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A bale of sea turtles

As attitudes to the West sour, students turn home

BAI SHUANG stayed overseas longer than most. After a degree in Paris, Ms Bai worked for a French company, then went to London for a Master’s and got another job. By 2017 two forces pulled her home. First was her salary, which Ms Bai thought too low; she heard she could earn more in Shanghai’s startup scene. The second was her parents, who were aghast at the terrorist attacks that rocked both her adoptive cities. China was safe, they said, and Ms Bai could “shine” here. “If there is a place where you can have it all, then why not?” Ms Bai reasoned. She bought a ticket home.

Ms Bai is a “sea turtle”, a play on the Chinese homonym haigui, meaning “to return from abroad”. Of the 6.2m Chinese who left to study overseas between 2000 and 2019, more than 4m have returned, says the education ministry. The rate of return has picked up. In 2001 just 14% went home. But in every year since 2013, China has welcomed back at least four in five overseas graduates. Amid the unusual stresses of covid-19, it is thought that 800,000 came home in the first nine months of 2020, up from 580,000 in 2019.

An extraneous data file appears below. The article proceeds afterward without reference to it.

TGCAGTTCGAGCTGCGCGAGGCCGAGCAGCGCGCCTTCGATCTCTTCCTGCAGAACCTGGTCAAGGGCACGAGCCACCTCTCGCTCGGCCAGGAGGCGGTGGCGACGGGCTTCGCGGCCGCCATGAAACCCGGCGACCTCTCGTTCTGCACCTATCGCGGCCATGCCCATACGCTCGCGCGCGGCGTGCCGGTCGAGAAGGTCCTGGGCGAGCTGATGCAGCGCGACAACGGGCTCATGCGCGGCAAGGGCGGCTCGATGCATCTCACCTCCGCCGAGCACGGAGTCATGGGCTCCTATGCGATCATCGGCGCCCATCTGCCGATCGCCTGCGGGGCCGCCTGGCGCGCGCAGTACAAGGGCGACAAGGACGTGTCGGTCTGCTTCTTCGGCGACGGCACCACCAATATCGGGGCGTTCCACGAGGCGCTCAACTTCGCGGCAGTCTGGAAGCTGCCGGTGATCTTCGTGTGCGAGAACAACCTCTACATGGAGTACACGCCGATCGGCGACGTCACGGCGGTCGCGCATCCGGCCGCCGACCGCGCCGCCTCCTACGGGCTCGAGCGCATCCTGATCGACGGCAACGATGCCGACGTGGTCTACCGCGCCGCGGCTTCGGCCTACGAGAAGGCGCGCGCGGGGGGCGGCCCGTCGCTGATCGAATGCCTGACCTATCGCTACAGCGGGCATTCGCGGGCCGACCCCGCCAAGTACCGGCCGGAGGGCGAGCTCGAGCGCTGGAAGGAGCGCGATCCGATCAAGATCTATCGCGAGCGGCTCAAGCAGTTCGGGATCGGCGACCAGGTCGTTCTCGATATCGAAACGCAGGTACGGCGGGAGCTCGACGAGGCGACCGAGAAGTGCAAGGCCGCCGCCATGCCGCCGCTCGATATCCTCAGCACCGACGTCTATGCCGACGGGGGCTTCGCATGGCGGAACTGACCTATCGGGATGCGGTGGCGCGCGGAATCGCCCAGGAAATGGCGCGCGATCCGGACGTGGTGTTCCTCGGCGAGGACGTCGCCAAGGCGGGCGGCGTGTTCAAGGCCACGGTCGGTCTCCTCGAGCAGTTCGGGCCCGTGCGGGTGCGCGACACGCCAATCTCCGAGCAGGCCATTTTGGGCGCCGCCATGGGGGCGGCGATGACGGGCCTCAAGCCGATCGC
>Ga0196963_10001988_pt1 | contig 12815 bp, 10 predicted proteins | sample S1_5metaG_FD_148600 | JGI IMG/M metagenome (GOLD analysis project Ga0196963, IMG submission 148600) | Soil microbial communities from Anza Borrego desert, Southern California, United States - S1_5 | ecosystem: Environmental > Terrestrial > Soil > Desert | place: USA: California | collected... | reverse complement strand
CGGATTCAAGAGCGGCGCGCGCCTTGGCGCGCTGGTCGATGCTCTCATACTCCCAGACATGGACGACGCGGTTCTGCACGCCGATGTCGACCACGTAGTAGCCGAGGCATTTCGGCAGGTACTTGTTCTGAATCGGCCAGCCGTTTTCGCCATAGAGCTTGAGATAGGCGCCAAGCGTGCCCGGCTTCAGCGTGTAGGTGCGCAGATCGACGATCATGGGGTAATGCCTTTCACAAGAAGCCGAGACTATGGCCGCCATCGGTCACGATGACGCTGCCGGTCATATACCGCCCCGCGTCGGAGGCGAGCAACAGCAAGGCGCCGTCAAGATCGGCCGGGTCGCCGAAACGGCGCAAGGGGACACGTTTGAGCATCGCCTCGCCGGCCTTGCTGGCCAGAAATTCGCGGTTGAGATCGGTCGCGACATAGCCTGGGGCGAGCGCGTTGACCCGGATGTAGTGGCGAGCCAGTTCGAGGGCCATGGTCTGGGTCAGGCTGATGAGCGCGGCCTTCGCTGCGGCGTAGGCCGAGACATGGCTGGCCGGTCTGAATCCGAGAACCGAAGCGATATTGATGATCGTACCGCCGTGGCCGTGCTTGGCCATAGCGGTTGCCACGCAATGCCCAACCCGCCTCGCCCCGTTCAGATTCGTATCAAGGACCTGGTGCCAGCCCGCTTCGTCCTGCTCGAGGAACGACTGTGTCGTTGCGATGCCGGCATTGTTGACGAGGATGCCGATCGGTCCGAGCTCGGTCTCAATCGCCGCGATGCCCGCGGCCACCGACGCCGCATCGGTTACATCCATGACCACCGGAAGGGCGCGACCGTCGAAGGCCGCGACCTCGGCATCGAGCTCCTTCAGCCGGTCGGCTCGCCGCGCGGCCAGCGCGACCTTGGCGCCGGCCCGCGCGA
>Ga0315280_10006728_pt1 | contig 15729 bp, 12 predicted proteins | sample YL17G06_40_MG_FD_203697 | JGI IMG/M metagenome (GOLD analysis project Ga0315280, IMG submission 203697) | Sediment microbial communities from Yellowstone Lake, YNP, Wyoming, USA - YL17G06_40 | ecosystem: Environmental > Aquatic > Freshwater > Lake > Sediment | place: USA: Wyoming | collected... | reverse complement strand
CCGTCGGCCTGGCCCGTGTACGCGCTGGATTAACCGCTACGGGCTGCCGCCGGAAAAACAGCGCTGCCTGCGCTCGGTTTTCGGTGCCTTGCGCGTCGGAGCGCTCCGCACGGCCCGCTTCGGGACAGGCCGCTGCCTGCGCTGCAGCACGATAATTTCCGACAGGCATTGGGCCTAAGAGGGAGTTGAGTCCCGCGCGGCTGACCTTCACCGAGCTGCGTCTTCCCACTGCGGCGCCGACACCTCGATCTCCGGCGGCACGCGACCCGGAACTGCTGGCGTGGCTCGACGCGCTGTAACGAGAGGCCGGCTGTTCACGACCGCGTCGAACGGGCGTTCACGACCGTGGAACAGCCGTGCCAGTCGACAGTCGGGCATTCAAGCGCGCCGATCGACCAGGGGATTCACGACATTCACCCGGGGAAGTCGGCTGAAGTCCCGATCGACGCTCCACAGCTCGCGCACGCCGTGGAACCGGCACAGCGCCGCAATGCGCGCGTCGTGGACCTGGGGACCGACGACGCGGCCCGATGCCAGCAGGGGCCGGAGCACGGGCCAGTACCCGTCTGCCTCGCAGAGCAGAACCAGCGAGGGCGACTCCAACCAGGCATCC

The pandemic has cut short stints abroad. When it is over, educational flows should pick up again. But a new confluence of factors had already been turning well-educated Chinese…